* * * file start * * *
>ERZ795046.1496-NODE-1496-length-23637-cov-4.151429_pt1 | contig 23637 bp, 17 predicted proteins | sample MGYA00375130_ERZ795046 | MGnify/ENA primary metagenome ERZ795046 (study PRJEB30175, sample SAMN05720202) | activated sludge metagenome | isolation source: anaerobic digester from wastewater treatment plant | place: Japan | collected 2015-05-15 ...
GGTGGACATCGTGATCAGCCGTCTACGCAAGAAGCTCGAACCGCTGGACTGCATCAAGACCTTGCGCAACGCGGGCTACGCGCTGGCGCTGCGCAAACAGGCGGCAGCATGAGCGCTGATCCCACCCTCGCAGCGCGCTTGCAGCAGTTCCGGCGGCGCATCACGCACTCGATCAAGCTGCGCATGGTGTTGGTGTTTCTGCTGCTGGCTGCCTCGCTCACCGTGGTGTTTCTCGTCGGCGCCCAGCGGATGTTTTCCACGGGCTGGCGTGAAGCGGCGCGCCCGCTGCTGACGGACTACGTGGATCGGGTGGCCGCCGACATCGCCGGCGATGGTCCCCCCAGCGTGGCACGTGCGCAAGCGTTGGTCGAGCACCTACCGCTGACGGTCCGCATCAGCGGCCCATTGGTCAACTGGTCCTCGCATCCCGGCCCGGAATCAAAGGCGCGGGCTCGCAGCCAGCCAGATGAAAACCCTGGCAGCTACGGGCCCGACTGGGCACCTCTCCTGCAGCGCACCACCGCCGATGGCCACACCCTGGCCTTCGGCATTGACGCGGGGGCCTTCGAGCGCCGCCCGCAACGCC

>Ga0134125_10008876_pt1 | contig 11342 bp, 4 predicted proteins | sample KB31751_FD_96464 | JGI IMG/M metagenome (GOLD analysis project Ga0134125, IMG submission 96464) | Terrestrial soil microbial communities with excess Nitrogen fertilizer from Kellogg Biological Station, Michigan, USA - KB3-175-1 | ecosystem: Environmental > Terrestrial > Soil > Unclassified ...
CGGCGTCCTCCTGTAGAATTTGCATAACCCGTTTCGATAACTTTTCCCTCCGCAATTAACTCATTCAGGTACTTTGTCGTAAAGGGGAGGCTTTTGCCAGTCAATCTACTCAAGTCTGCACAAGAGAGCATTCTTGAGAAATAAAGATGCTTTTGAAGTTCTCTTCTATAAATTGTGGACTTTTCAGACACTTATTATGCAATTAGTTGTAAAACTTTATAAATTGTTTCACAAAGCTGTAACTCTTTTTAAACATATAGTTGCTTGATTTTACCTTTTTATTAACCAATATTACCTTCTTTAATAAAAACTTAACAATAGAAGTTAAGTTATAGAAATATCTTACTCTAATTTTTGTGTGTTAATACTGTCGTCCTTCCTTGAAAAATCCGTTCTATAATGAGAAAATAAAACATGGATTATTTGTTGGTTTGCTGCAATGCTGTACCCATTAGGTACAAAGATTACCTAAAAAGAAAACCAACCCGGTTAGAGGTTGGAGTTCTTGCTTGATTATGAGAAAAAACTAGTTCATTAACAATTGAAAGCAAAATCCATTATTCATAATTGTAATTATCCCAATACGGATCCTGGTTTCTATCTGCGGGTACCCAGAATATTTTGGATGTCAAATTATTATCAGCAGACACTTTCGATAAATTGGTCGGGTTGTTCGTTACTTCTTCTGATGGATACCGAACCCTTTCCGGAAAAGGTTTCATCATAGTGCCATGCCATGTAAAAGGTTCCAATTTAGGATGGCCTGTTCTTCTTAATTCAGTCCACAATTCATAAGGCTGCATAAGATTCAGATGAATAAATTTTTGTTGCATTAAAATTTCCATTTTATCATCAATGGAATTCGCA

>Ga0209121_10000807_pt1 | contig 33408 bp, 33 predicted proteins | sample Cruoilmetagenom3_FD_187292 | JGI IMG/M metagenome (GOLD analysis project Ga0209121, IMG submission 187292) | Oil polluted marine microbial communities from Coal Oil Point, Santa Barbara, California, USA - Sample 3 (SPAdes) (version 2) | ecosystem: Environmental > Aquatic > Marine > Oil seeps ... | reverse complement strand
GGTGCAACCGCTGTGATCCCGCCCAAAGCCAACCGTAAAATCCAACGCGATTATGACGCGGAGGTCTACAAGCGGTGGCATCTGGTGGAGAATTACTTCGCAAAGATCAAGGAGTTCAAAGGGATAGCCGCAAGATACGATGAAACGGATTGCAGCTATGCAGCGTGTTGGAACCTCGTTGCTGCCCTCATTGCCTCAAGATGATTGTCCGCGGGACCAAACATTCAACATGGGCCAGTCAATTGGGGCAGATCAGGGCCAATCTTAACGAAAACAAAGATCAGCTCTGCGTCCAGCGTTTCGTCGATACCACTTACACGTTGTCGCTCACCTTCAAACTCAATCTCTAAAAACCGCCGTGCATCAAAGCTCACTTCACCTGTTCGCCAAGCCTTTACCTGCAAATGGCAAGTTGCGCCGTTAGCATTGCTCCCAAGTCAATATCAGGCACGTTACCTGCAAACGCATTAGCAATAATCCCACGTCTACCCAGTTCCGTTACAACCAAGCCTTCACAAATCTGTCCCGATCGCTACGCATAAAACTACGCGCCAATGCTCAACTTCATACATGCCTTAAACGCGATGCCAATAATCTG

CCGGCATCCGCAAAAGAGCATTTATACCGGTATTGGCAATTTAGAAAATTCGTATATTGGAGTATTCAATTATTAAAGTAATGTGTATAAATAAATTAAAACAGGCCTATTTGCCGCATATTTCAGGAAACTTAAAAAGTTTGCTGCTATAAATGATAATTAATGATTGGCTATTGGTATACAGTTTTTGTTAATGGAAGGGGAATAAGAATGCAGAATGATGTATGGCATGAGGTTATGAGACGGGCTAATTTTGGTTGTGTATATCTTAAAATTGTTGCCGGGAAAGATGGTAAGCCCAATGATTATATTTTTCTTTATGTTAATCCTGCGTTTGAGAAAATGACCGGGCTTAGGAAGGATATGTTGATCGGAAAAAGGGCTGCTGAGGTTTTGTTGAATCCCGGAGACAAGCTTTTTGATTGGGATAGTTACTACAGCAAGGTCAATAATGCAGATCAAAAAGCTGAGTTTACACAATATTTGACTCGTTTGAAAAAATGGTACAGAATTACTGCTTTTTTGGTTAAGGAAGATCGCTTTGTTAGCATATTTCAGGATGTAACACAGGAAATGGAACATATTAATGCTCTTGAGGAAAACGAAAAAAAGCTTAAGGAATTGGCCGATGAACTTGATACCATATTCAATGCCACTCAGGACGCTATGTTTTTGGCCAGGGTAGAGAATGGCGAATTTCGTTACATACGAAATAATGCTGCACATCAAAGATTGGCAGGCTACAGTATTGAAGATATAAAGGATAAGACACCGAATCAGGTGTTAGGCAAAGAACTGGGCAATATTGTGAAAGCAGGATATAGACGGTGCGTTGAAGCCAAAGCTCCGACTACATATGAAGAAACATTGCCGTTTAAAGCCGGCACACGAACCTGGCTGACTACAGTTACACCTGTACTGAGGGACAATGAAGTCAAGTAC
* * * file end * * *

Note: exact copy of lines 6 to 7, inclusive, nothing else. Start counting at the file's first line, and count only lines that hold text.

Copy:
GGTGCAACCGCTGTGATCCCGCCCAAAGCCAACCGTAAAATCCAACGCGATTATGACGCGGAGGTCTACAAGCGGTGGCATCTGGTGGAGAATTACTTCGCAAAGATCAAGGAGTTCAAAGGGATAGCCGCAAGATACGATGAAACGGATTGCAGCTATGCAGCGTGTTGGAACCTCGTTGCTGCCCTCATTGCCTCAAGATGATTGTCCGCGGGACCAAACATTCAACATGGGCCAGTCAATTGGGGCAGATCAGGGCCAATCTTAACGAAAACAAAGATCAGCTCTGCGTCCAGCGTTTCGTCGATACCACTTACACGTTGTCGCTCACCTTCAAACTCAATCTCTAAAAACCGCCGTGCATCAAAGCTCACTTCACCTGTTCGCCAAGCCTTTACCTGCAAATGGCAAGTTGCGCCGTTAGCATTGCTCCCAAGTCAATATCAGGCACGTTACCTGCAAACGCATTAGCAATAATCCCACGTCTACCCAGTTCCGTTACAACCAAGCCTTCACAAATCTGTCCCGATCGCTACGCATAAAACTACGCGCCAATGCTCAACTTCATACATGCCTTAAACGCGATGCCAATAATCTG

CCGGCATCCGCAAAAGAGCATTTATACCGGTATTGGCAATTTAGAAAATTCGTATATTGGAGTATTCAATTATTAAAGTAATGTGTATAAATAAATTAAAACAGGCCTATTTGCCGCATATTTCAGGAAACTTAAAAAGTTTGCTGCTATAAATGATAATTAATGATTGGCTATTGGTATACAGTTTTTGTTAATGGAAGGGGAATAAGAATGCAGAATGATGTATGGCATGAGGTTATGAGACGGGCTAATTTTGGTTGTGTATATCTTAAAATTGTTGCCGGGAAAGATGGTAAGCCCAATGATTATATTTTTCTTTATGTTAATCCTGCGTTTGAGAAAATGACCGGGCTTAGGAAGGATATGTTGATCGGAAAAAGGGCTGCTGAGGTTTTGTTGAATCCCGGAGACAAGCTTTTTGATTGGGATAGTTACTACAGCAAGGTCAATAATGCAGATCAAAAAGCTGAGTTTACACAATATTTGACTCGTTTGAAAAAATGGTACAGAATTACTGCTTTTTTGGTTAAGGAAGATCGCTTTGTTAGCATATTTCAGGATGTAACACAGGAAATGGAACATATTAATGCTCTTGAGGAAAACGAAAAAAAGCTTAAGGAATTGGCCGATGAACTTGATACCATATTCAATGCCACTCAGGACGCTATGTTTTTGGCCAGGGTAGAGAATGGCGAATTTCGTTACATACGAAATAATGCTGCACATCAAAGATTGGCAGGCTACAGTATTGAAGATATAAAGGATAAGACACCGAATCAGGTGTTAGGCAAAGAACTGGGCAATATTGTGAAAGCAGGATATAGACGGTGCGTTGAAGCCAAAGCTCCGACTACATATGAAGAAACATTGCCGTTTAAAGCCGGCACACGAACCTGGCTGACTACAGTTACACCTGTACTGAGGGACAATGAAGTCAAGTAC